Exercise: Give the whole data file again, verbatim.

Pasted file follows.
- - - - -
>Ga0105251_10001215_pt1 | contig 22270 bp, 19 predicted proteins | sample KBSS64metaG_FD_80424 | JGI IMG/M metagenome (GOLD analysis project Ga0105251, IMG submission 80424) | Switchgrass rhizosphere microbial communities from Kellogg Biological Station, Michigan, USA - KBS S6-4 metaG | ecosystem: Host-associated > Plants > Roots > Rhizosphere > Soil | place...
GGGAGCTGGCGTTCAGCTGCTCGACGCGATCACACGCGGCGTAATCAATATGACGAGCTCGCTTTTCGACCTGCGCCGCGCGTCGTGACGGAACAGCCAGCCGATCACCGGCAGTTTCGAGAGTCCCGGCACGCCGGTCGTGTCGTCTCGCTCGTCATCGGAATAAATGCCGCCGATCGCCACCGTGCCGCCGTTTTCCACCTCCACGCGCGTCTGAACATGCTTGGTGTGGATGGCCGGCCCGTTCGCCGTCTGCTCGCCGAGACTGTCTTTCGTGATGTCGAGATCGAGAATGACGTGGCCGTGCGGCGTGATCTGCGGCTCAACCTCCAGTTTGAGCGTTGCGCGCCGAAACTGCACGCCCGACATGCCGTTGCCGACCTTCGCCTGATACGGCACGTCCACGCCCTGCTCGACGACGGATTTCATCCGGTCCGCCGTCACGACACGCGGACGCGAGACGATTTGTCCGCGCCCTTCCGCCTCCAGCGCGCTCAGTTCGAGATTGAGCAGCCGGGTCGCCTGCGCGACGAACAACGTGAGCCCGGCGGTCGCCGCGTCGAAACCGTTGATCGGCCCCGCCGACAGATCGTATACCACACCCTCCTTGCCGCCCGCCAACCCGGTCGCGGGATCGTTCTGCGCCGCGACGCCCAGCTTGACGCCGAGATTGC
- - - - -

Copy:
>Ga0105251_10001215_pt1 | contig 22270 bp, 19 predicted proteins | sample KBSS64metaG_FD_80424 | JGI IMG/M metagenome (GOLD analysis project Ga0105251, IMG submission 80424) | Switchgrass rhizosphere microbial communities from Kellogg Biological Station, Michigan, USA - KBS S6-4 metaG | ecosystem: Host-associated > Plants > Roots > Rhizosphere > Soil | place...
GGGAGCTGGCGTTCAGCTGCTCGACGCGATCACACGCGGCGTAATCAATATGACGAGCTCGCTTTTCGACCTGCGCCGCGCGTCGTGACGGAACAGCCAGCCGATCACCGGCAGTTTCGAGAGTCCCGGCACGCCGGTCGTGTCGTCTCGCTCGTCATCGGAATAAATGCCGCCGATCGCCACCGTGCCGCCGTTTTCCACCTCCACGCGCGTCTGAACATGCTTGGTGTGGATGGCCGGCCCGTTCGCCGTCTGCTCGCCGAGACTGTCTTTCGTGATGTCGAGATCGAGAATGACGTGGCCGTGCGGCGTGATCTGCGGCTCAACCTCCAGTTTGAGCGTTGCGCGCCGAAACTGCACGCCCGACATGCCGTTGCCGACCTTCGCCTGATACGGCACGTCCACGCCCTGCTCGACGACGGATTTCATCCGGTCCGCCGTCACGACACGCGGACGCGAGACGATTTGTCCGCGCCCTTCCGCCTCCAGCGCGCTCAGTTCGAGATTGAGCAGCCGGGTCGCCTGCGCGACGAACAACGTGAGCCCGGCGGTCGCCGCGTCGAAACCGTTGATCGGCCCCGCCGACAGATCGTATACCACACCCTCCTTGCCGCCCGCCAACCCGGTCGCGGGATCGTTCTGCGCCGCGACGCCCAGCTTGACGCCGAGATTGC